Quebec (53%) and Atlantic Canada (50%) are currently the only two regions where half or more identify with their province first and foremost, while clear majorities in Ontario (74%), Alberta (73%), BC (64%), and the Prairies (58%) say they are Canadian first.

No quick return to normal

Canadians have grown more cynical than they were in the early days of the pandemic about the possibility of a quick return to normal life. Once the spread of the virus is contained, only 57% are confident that things like work, school, and social life will get back to the way they were before the pandemic, marking an 8-point downturn in confidence since in April.

Despite the uncertain future and the strains put on Canadians’ sense of social cohesion, there is still some sense of common struggle in the face of the pandemic, which could help explain why a majority in every province disagree that their province should get access to COVID-19 vaccines first. Disagreement is highest in Alberta (79%) and lowest in Quebec (59%). In Canada overall, 68% disagree that their province should be first in line for the vaccine, while one in three (32%) agree that they should get priority.  

About the Study

These are some of the findings of an Ipsos poll conducted between December 11-14, 2020, on behalf of Global News. For this survey, a sample of 1,000 Canadians aged 18+ was interviewed online. Quotas and weighting were employed to ensure that the sample’s composition reflects that of the Canadian population according to census parameters. The precision of Ipsos online polls is measured using a credibility interval. In this case, the poll is accurate to within ± 3.5 percentage points, 19 times out of 20, had all Canadians aged 18+ been polled. The credibility interval will be wider among subsets of the population. All sample surveys and polls may be subject to other sources of error, including, but not limited to coverage error, and measurement error.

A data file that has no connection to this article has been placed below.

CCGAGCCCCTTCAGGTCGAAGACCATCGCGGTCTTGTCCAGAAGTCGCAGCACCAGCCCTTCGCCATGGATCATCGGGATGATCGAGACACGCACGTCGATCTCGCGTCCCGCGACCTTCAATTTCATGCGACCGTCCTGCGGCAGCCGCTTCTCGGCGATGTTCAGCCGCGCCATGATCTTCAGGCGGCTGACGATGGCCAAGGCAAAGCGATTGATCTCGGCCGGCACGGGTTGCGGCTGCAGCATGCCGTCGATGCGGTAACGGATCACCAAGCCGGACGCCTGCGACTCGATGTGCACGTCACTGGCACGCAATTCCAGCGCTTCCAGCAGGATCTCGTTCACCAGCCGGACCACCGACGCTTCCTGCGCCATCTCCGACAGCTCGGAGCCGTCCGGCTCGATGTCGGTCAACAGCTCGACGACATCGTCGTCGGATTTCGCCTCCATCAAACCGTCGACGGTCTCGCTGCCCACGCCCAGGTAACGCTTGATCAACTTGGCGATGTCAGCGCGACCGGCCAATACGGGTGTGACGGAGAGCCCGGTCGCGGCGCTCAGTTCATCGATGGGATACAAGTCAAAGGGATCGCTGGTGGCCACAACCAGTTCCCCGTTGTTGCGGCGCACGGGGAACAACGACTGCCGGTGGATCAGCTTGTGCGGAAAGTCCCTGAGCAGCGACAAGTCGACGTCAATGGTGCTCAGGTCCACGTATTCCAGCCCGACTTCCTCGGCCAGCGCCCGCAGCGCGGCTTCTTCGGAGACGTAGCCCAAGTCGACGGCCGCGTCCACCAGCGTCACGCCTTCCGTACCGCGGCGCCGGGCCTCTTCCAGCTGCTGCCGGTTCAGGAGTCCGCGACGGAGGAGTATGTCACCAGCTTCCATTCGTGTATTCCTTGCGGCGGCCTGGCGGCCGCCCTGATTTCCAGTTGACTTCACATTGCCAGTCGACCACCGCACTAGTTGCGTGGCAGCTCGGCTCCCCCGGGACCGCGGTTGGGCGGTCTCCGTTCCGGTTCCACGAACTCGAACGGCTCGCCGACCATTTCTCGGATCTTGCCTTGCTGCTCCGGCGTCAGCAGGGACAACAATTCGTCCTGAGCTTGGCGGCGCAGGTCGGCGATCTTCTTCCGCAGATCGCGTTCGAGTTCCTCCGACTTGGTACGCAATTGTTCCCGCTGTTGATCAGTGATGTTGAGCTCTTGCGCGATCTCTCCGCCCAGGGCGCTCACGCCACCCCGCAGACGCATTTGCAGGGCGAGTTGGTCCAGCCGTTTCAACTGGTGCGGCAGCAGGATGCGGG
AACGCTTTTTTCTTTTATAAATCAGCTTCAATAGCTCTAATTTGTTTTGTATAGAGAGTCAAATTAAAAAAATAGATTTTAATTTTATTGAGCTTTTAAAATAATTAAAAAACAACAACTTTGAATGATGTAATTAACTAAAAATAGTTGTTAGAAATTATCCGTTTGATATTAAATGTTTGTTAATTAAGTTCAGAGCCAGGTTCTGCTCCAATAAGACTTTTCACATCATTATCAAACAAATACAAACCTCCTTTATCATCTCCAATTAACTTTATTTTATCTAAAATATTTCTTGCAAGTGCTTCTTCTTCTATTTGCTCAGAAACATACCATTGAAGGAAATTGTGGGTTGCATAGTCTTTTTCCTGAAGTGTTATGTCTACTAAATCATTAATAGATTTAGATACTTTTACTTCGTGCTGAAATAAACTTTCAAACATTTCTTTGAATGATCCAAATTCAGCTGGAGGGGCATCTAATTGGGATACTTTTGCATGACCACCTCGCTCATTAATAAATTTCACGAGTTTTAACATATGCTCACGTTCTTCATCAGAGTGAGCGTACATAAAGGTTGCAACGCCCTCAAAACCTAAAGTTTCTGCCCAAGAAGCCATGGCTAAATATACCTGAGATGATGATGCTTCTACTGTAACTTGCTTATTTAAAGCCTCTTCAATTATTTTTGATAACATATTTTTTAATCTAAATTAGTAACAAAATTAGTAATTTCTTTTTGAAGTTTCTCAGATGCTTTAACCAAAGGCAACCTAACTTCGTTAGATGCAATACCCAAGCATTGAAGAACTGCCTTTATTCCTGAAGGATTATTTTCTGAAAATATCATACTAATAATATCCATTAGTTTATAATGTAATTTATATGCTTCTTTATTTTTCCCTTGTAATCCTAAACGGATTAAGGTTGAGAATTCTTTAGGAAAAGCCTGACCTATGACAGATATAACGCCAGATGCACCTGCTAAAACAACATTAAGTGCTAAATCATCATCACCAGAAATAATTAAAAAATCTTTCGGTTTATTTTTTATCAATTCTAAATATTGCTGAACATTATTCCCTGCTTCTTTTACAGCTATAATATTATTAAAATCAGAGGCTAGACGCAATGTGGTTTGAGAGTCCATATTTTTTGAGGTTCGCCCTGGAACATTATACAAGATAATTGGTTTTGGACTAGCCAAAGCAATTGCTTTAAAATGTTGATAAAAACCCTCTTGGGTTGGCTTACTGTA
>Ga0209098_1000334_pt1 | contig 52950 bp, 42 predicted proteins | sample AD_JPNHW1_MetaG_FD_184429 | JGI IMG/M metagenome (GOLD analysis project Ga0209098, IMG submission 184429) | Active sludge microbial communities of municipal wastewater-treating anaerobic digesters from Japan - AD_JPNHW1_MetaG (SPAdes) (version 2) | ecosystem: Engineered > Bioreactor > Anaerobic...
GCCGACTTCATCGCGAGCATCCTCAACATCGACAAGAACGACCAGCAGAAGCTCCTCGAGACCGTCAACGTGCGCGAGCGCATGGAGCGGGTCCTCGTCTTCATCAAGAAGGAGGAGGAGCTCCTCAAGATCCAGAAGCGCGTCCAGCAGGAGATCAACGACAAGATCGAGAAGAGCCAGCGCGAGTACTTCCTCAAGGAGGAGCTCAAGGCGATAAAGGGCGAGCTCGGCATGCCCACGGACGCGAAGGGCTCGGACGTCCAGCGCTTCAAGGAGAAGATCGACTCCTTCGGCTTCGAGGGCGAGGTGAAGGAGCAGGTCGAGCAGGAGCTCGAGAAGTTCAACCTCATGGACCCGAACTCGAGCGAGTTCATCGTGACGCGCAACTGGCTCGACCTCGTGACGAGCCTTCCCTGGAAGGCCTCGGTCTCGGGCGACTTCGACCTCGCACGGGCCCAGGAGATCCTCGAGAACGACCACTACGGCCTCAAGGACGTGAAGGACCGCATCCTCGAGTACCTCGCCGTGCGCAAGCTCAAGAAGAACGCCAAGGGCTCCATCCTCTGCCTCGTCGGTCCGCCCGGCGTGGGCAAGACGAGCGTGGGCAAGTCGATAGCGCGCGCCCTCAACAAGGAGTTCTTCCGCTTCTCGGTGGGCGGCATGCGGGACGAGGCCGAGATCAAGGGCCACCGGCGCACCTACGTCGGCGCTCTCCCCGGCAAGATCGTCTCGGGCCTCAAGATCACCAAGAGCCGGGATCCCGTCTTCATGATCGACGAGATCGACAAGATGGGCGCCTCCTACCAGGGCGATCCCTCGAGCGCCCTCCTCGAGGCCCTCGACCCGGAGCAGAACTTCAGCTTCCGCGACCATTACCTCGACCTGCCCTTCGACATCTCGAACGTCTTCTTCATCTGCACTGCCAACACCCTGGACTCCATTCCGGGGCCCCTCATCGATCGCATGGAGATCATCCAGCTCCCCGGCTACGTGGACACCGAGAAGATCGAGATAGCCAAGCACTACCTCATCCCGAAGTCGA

For more information on this news release, please contact:

Darrell Bricker

CEO, Ipsos Global Public Affairs

+1 416 324 2001

Darrell.Bricker@ipsos.com

© 2020, Ipsos Limited Partnership

This polling release and the data contained in it are the sole and exclusive property of Ipsos. They are NOT designed to support any election outcome or prediction model and no license to use the polling release or the data is either granted or implied by their publication. Ipsos does not endorse, and has no responsibility for the accuracy of, the result of any predictive model that incorporates this polling data. Furthermore, any use of this information to produce polling aggregations or election models without Ipsos’ written permission will be considered a violation of our intellectual property, and Ipsos reserves the right to take appropriate legal action.

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The author(s)

  • Darrell Bricker Global CEO, Public Affairs

Society